@Rockwolf If you could give some more detail as to how you have your network setup and what you are trying to accomplish, I may be able to help. The Actiontech and Powerline Adapters should not interfere with each other; however, other devices (especially motors) when running on the same circuit as the Powerline Adapter can cause an issue. Also make sure the adapters are plugged in directly to the wall as power strips with surge protectors cause problems. These are the adapters I use. They work perfectly (for me) and are "transparent" (according to D-LINK) meaning they should pass all network traffic and support all standard protocols.
Im sure the techs that came out didn't put much effort in. They aren't really required to deal with customer purchased equipment problems and probably told you the Digital Box should be directly attached to the Actiontech.
Based on the statement - "While wired connections give advertised speeds near 100, when connecting to any kind of access point or router, speeds seem capped at 50" - I would speculate that the speed bottleneck is related to the routing performance of the actiontec router.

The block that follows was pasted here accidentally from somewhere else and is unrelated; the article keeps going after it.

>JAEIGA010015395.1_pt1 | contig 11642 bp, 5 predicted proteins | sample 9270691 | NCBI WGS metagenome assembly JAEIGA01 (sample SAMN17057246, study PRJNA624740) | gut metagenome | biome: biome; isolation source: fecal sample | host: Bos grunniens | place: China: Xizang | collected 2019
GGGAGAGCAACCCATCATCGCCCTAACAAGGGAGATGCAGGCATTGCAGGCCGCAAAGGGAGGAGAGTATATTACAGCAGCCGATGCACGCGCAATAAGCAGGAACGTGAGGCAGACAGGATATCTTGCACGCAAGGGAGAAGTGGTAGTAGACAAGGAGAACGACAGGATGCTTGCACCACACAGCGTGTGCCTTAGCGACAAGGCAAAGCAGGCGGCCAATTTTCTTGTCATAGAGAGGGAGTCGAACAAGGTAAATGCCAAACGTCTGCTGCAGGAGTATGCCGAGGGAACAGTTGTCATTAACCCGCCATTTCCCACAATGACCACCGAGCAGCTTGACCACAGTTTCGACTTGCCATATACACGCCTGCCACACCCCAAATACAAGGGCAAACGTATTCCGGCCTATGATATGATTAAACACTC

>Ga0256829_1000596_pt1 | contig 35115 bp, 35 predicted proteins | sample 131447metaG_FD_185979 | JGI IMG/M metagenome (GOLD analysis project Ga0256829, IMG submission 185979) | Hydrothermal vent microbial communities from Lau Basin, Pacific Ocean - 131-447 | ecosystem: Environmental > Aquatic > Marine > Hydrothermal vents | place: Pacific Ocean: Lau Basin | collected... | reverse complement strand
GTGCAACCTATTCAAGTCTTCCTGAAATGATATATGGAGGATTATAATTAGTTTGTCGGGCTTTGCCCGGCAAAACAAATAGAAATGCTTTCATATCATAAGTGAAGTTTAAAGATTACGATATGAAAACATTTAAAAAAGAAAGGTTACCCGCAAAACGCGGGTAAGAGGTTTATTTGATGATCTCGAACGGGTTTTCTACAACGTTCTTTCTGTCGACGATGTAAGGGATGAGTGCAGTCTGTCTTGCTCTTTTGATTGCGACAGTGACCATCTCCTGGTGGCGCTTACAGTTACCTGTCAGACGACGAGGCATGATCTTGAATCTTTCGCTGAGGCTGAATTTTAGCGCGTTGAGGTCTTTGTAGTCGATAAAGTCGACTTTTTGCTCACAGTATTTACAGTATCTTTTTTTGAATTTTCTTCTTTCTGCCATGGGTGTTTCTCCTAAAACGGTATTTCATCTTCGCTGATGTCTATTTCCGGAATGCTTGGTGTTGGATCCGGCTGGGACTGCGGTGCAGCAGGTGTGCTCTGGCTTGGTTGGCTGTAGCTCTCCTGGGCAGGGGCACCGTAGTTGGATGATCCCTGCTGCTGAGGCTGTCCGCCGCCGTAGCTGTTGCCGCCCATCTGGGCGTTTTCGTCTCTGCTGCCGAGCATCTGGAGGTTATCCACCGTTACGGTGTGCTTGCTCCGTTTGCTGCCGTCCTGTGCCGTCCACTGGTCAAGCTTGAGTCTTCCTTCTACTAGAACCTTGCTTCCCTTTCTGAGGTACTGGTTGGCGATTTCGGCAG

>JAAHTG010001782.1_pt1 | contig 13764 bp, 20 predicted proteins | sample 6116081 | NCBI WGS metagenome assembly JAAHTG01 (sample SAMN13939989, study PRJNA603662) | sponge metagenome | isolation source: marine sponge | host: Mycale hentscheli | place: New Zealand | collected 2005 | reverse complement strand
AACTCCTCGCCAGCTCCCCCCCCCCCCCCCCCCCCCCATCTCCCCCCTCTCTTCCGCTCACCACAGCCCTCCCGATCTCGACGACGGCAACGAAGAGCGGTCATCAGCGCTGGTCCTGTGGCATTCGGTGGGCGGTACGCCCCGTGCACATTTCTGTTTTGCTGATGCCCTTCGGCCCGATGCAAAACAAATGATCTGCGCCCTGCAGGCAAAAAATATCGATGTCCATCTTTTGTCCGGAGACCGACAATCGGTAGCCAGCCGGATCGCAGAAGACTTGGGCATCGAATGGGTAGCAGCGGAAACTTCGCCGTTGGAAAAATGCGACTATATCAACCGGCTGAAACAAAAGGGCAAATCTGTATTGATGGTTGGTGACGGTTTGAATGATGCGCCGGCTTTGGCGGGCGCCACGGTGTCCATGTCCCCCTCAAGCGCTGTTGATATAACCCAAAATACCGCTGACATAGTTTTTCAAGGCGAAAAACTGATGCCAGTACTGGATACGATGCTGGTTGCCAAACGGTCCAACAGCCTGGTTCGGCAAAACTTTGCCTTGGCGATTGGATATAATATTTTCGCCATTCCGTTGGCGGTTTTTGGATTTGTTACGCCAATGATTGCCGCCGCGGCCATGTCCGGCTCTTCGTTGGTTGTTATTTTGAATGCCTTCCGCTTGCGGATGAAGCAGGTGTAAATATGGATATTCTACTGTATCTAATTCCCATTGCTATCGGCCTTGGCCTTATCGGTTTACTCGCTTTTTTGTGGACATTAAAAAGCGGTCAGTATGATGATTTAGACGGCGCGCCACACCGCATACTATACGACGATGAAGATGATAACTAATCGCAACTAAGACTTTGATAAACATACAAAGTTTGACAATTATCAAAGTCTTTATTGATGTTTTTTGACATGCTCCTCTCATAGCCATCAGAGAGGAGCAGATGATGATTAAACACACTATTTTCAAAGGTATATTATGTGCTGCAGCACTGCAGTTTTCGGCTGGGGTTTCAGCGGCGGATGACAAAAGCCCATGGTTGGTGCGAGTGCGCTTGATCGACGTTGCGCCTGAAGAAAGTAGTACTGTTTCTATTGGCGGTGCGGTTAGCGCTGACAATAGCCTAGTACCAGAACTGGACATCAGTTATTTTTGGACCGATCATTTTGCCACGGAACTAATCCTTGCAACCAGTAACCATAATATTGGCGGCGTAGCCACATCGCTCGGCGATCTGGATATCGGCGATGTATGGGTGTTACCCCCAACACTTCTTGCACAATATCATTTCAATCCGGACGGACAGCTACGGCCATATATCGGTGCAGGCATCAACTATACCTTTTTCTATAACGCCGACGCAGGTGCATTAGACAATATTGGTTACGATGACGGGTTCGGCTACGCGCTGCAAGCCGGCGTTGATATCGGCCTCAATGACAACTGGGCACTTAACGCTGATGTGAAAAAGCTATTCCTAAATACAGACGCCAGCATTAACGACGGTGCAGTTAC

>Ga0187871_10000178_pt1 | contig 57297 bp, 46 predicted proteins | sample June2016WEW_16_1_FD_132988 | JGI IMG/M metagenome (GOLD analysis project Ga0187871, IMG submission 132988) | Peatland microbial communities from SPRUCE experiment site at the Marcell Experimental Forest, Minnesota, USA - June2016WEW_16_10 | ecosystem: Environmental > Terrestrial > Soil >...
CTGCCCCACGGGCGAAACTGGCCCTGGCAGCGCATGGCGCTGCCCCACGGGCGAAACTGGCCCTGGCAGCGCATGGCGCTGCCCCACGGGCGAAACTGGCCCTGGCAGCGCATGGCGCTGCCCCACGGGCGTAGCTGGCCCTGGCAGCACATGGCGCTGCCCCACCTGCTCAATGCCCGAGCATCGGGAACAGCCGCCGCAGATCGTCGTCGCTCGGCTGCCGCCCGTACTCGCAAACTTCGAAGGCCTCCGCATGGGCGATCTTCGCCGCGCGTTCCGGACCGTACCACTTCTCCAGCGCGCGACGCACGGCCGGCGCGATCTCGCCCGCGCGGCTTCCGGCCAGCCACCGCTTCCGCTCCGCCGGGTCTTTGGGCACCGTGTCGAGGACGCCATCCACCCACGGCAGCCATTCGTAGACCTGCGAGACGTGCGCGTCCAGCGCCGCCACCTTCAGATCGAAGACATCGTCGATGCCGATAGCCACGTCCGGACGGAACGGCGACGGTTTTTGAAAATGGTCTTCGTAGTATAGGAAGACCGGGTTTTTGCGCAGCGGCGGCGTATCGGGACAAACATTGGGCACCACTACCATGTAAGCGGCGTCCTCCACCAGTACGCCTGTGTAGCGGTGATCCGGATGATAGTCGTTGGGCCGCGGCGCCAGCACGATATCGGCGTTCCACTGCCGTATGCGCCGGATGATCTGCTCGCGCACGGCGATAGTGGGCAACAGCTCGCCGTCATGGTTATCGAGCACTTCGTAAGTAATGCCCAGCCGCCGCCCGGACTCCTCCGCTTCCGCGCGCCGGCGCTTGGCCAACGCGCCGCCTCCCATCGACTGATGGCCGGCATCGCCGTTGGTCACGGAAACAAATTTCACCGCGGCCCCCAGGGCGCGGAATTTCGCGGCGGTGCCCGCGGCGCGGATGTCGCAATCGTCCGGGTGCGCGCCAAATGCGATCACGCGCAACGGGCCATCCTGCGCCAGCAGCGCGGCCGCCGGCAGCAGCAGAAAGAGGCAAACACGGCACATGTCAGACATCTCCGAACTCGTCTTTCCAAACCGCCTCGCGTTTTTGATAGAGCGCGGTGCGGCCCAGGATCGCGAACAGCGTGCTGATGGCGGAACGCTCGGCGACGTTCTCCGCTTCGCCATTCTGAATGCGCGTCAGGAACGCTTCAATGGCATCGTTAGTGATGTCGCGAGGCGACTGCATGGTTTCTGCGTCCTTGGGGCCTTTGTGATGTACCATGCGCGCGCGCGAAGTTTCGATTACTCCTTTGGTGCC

A directly connected device will normally be a bridged connection not a routed connection.
I have a bonded T2200H modem, but pay for 50 Mbps service, plus Optik TV, which is capable of 4 HD channels at the same time. So there is no way I can test to see if I can get 100 Mbps on my wireless. However, I did test my nearly 10 year old HP Laptop, and got nearly 57 Mbps and a 6 ms ping. See results below. This would suggest there is no hard cap at 50 Mbps. I have gotten different results in the past with different browsers. This result was with Microsoft Edge, but I recall Chrome is good too. Microsoft Internet Explorer has given me trouble.
At the end of the day, if you are all wireless and can only get 50 Mbps, there is no point in paying for 100...
"When testing speeds with bonded lines in Speedtest you have to use a bonded server-Hy-Tek Computers in Edmonton, Rocky Mountain House perhaps Burnaby."
I do not claim to be an DSL expert, but that statement does not fit with what I know about bonded service. Essentially what I understand bonded to means is that they use two pairs of copper lines back to the nearest wire center instead of one line. At the wire center end they have to split the data into the two lines, and at your house, bond the data back together again. Reverse for uploads. In other words your bonded service is limited to the physical copper dedicated to your service, and includes a modem at each end of the two wires (pairs). They have to be in communication with each other. When the data is boded back together at the wire center, there is nothing un-bonded about the data. There is no requirement to test on bonded servers elsewhere on the system. It does not matter what they use for service as long as it is capable of the speed they are trying to test to.